By Tim Price, NBA.com
SAN ANTONIO -- The Spurs added plenty of new faces this season in hopes of another title run. But those hopes, right now, are supported by uneasy legs.
On the night Tim Duncan and Tony Parker both returned from left-ankle injuries, a hamstring muscle tightened up on Manu Ginobili. He missed all of the fourth quarter and the Oklahoma City Thunder defeated San Antonio 101-98 to give the Spurs their first home loss of the season.
With Ginobili on the bench, the Spurs (4-4) lacked punch late. When the Spurs trailed Toronto by two points heading into the fourth quarter on Monday, Ginobili hit 4-for-5 shots (he was actually 4-for-4 from 3-point territory) and also had two blocks to lead San Antonio to a seven-point victory.
"I kept him out because of the hamstring," Spurs coach Gregg Popovich said. "He hasn't been able to practice on it since the Dallas game [on Wednesday] and it tightened up on him again.
"I thought it was best to be conservative and not have that hamstring get worse and lose him for a longer period. It was a close call, but I would do the same thing again and sit him with that tight hamstring for sure."
So the Spurs first turned to Richard Jefferson for a chance to cut Oklahoma City's 97-94 lead with less than 20 seconds left. Jefferson had been shooting 57 percent and averaging 21 points in the last five games.
But he was 1-for-4 for four points in 35 minutes against OKC, and he appeared to dribble the ball off his leg and turned it over with 15 seconds left. Thabo Sefolosha said he got a hand on it and deflected it. He appeared to say something to Jefferson as he fell to the floor after the loose ball.
"Not much," Sefolosha said. "He didn't have a very good game, so I didn't think he was that confident. I kind of sensed that.
"He actually had a pretty good move. I know he kind of likes going right, and he faked left and went right and I was able to deflect it away."
Parker's 3-point shot from 34 feet missed at the buzzer. Oklahoma City (5-4) started 3-29 last season and didn't get its fifth win until Jan 6.
The Thunder split four games with the Spurs last season, and this time, Russell Westbrook caused problems. Westbrook dished out six assists in the third quarter -- his season average -- to help the Thunder dig out from a seven-point halftime deficit to a four-point lead heading into a Ginobili-less fourth.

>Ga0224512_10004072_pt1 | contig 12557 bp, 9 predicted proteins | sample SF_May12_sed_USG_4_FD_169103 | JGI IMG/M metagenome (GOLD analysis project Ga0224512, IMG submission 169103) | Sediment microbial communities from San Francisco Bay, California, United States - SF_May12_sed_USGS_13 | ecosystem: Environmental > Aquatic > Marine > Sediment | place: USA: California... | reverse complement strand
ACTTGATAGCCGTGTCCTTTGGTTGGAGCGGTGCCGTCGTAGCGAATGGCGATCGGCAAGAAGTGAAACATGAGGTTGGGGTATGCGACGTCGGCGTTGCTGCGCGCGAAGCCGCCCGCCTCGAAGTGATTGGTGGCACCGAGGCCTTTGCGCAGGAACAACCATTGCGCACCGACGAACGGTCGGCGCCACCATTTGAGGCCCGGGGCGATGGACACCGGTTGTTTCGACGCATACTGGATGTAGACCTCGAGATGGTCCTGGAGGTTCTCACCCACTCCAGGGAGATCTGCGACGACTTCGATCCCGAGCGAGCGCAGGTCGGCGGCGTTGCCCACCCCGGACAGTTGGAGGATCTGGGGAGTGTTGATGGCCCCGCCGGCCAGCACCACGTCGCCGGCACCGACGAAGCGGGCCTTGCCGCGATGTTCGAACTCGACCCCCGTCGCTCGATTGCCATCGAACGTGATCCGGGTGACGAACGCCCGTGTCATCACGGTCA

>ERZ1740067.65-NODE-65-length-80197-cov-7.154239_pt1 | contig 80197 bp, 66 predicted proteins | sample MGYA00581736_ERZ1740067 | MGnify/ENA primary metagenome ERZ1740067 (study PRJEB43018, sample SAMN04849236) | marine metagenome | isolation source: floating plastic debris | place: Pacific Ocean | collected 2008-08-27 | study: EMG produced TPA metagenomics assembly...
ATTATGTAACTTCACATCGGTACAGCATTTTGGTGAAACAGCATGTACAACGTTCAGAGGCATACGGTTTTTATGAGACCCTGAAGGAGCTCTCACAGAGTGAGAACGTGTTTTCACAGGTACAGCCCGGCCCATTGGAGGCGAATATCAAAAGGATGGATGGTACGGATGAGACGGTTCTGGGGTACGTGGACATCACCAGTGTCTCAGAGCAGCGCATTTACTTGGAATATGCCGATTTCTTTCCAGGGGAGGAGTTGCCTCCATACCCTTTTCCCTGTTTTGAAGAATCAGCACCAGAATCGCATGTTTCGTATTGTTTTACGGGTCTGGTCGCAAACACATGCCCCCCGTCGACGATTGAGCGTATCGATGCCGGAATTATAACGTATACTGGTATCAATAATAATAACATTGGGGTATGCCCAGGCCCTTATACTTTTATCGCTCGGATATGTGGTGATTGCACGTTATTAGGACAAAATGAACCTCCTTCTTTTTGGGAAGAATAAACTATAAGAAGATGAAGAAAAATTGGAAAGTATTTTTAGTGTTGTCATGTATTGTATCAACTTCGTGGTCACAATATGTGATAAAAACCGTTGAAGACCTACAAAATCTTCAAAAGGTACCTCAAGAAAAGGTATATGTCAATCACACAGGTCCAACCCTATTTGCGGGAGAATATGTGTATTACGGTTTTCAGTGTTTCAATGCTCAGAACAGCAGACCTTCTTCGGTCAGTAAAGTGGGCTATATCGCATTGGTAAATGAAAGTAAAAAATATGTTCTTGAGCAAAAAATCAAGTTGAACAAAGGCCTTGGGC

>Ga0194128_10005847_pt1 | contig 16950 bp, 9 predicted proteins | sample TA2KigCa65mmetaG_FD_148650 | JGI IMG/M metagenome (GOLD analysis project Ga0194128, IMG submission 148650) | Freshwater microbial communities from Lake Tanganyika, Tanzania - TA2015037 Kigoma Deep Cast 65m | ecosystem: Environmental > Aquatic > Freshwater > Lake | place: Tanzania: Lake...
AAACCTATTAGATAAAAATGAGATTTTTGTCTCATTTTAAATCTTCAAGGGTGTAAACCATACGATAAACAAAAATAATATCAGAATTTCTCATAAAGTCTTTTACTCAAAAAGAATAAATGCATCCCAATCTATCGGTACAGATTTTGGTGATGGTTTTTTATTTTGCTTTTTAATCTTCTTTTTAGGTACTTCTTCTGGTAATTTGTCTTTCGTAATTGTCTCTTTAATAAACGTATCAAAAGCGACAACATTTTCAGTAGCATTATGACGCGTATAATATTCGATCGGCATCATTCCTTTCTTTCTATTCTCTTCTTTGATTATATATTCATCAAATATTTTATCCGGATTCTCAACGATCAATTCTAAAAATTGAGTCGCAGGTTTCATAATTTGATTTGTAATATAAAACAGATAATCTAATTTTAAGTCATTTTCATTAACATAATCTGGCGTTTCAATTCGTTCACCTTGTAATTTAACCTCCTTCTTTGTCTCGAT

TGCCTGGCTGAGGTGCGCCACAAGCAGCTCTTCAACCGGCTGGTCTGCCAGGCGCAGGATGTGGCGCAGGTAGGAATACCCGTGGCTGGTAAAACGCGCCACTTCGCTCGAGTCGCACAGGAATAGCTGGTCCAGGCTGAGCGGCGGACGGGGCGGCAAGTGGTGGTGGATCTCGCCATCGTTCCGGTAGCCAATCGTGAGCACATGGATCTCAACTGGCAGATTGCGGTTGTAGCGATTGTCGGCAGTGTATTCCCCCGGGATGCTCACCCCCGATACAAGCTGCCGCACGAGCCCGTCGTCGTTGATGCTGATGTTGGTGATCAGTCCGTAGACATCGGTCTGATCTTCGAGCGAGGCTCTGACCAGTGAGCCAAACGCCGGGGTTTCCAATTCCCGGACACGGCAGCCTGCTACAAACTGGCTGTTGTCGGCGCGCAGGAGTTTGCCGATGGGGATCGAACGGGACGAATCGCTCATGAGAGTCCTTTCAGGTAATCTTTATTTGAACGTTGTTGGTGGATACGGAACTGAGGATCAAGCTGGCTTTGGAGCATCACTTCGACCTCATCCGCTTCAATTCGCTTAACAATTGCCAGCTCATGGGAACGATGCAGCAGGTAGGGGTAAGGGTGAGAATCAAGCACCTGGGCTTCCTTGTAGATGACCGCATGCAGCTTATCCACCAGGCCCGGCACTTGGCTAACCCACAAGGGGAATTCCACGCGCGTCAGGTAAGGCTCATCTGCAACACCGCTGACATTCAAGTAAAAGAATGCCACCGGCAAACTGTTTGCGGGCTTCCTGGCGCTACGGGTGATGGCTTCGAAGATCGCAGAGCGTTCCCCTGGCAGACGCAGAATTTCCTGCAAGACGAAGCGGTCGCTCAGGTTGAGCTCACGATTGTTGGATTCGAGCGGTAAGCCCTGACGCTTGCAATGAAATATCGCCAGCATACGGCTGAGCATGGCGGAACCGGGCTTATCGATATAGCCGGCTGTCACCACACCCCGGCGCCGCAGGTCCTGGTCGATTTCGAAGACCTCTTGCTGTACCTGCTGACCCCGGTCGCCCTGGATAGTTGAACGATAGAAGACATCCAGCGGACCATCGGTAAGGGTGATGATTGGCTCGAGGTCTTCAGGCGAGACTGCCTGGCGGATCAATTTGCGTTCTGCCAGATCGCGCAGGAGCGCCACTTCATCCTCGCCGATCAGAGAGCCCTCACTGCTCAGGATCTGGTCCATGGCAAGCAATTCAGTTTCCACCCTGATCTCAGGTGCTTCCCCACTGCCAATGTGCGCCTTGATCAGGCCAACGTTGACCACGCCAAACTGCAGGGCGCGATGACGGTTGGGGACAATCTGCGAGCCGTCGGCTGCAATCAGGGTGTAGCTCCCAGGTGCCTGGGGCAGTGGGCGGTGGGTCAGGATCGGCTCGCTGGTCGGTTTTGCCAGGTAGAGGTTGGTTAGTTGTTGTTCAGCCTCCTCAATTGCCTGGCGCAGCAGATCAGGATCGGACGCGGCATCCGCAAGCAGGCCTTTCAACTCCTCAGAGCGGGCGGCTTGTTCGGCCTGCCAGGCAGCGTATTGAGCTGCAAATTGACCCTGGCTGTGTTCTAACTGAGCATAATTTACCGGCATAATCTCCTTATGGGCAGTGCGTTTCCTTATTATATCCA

For the game, Westbrook was 7-for-13 for 19 points and 11 assists. Kevin Durant scored 25 (he hit 13-for-15 free throws, including 8-for-9 in the first quarter). Jeff Green had 21 points and 10 rebounds.
Duncan led San Antonio with 22 points and 10 rebounds, but the Spurs were beat inside by losing the points-in-the-paint battle 54-44 and second-chance points 20-4.
"They had more people play better," Popovich said. "They deserved it."
That was especially true in the third with Westbrook. Ahead 70-69, Westbrook hit a short jumper and had two-straight assists to Krstic for midrange jumpers.
Krstic finished with 11 points on 5-for-11 shooting.
"Neno is a good helper," Westbrook said. "He knows where to spot up. It's just us playing basketball at that point."
The Thunder led by as many as seven in the first quarter when the Spurs committed four fouls on Durant, including a Keith Bogans grab on Durant as he flung up a wild 3-pointer that missed. But Durant, an 86-percent foul shooter, knocked down all three and was 8-for-9 from the line while playing all 12 minutes of the opening period.
But the Spurs rallied to tie the game 4 ½ minutes into the second quarter before outscoring Oklahoma City 12-2 during the next 3:45.
And San Antonio did that mostly on defensive lapses by the Thunder. All of the field goals came on layups, including Duncan's fast break behind the defense and the next trip up the floor when Parker hesitated down low and went ahead with the layup when Durant failed to get over on him.